This is one of my all-time great rock anthems...but I also suspect this resonates because every married person can identify with it's message: "Bring back that lovin' feelin'."
Don't you just remember the feeling of ecstatic love you had when you first found that ONE who looked good, smelled good, sounded good, felt good and tasted good?
"The honeymoon always ends," as the saying goes. "The bloom of romance always fades." How many of you have not felt that way and then learned how to fake it because you thought you were the only one to ever experience this. Have you never come to the place where you looked at your spouse and said, "You're not Mr./Ms. Right, just Mr./Ms. Right NOW. If I'd just made a better choice, it would be different.
It happens to all of us. Do you know why? I'll answer my own question. Because each of us constructs an idealized image of the person we marry. The image is planted by our partner's eager efforts to put their best foot forward, but it takes root in the rich soil of our romantic fantasies. We want to believe we are marrying the perfect person. As Emerson Eggrichs says, "Expectations are Nothing More than Pre-meditated Resentments."
But it's not reality. Just write it on your bathroom mirror, this phase is fleeting.
Some experts believe the half-life of romantic love is about three months, after which you have only half the amount of romantic feelings you started out with. Others believe romantic love stays at a peak for two to three years before starting to fade.
Whichever theory is correct or somewhere in between, you can take it to the bank that the enchantment of romance will always begin to fade eventually.
An attorney we know who has referred many divorce cases to us told us that the number one reason two people split up is that they "refuse to accept the fact that they are married to a human being." In every marriage, mutual hope gives way to mutual disillusionment the moment you realize your partner is not the perfect person you thought you married. But look, they cannot ever be that. No human being can fulfill all your idealized expectations. Not even for those who clearly document their expectations and try to negotiate them in advance. A letdown is inevitable.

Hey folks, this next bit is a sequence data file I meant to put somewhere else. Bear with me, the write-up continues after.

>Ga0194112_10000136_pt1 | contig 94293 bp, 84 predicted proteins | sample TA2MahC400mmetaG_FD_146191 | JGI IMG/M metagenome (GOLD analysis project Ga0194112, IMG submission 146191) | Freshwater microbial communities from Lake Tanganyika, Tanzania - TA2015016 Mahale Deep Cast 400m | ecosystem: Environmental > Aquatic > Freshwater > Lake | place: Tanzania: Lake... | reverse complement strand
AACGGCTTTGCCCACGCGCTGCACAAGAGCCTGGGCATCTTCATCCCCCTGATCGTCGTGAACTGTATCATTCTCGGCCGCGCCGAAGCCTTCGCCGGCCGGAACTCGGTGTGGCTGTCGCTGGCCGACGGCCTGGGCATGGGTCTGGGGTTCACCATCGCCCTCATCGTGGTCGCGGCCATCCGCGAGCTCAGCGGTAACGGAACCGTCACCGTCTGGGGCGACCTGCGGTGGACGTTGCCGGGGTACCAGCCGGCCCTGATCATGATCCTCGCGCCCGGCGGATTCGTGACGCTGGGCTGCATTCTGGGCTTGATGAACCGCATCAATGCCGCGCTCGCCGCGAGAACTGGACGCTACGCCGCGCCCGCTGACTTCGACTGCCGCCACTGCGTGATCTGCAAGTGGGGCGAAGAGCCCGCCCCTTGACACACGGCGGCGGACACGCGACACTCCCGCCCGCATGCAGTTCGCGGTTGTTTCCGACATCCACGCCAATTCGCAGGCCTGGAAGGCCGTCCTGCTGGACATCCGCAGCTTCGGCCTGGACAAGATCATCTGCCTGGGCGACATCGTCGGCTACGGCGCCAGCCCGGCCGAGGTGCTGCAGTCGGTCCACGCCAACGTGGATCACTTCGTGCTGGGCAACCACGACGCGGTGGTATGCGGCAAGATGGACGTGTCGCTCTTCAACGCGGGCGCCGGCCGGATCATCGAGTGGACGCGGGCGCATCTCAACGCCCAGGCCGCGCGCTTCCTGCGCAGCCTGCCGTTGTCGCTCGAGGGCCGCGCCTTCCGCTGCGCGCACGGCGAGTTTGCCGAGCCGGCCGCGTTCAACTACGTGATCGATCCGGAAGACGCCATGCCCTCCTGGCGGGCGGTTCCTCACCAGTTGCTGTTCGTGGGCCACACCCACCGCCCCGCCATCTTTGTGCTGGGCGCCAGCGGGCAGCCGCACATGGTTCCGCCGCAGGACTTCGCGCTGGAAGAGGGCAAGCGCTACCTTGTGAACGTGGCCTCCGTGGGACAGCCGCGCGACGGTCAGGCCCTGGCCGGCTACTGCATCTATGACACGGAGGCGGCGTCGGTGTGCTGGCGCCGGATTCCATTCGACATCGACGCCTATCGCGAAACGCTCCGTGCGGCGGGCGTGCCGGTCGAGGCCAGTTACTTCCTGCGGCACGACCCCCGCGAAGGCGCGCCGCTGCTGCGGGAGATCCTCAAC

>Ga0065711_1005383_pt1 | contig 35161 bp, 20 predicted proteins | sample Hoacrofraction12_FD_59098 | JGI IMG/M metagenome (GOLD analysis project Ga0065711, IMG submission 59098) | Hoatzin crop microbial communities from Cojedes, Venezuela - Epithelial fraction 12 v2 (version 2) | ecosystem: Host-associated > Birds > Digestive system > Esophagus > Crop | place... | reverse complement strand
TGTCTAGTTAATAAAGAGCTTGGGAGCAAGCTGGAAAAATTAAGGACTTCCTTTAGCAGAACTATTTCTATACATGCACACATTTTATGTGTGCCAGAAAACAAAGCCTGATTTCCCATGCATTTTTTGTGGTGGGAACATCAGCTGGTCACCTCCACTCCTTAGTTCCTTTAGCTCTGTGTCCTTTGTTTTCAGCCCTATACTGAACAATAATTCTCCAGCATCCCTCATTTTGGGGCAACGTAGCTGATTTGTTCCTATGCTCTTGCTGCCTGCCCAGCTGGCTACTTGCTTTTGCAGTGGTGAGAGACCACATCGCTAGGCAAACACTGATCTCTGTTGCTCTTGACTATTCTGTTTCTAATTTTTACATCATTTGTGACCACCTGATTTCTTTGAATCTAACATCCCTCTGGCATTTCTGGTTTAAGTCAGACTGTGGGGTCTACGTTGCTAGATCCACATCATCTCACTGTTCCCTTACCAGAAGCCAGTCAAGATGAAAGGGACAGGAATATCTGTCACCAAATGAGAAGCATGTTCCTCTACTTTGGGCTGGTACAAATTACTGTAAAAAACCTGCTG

So, is that it? Is there any hope for the ideals? Is it just about making a different choice?
But No,there is sunshine behind the dark clouds of disappointment. Once you realize that your marriage is not a source of constant romance, you can appreciate the moments of romance you do encounter and create for what they are--very special experiences. A romantic marriage is an intentional marriage. It does not HAPPEN to you, you MAKE IT HAPPEN. Let me remind you that if you want to FEEL the things romantic love feels, you must DO the things love does. (go back to the last two Nuggets on dating your spouse.)
That, believe it or not, is the only way you can keep from losing "that lovin' feelin'."
What do you do on a routine basis to keep romance alive in your relationship, what do you want to happen and what are you willing to do to make that a reality?
I'm busy working on my blog posts. Watch this space!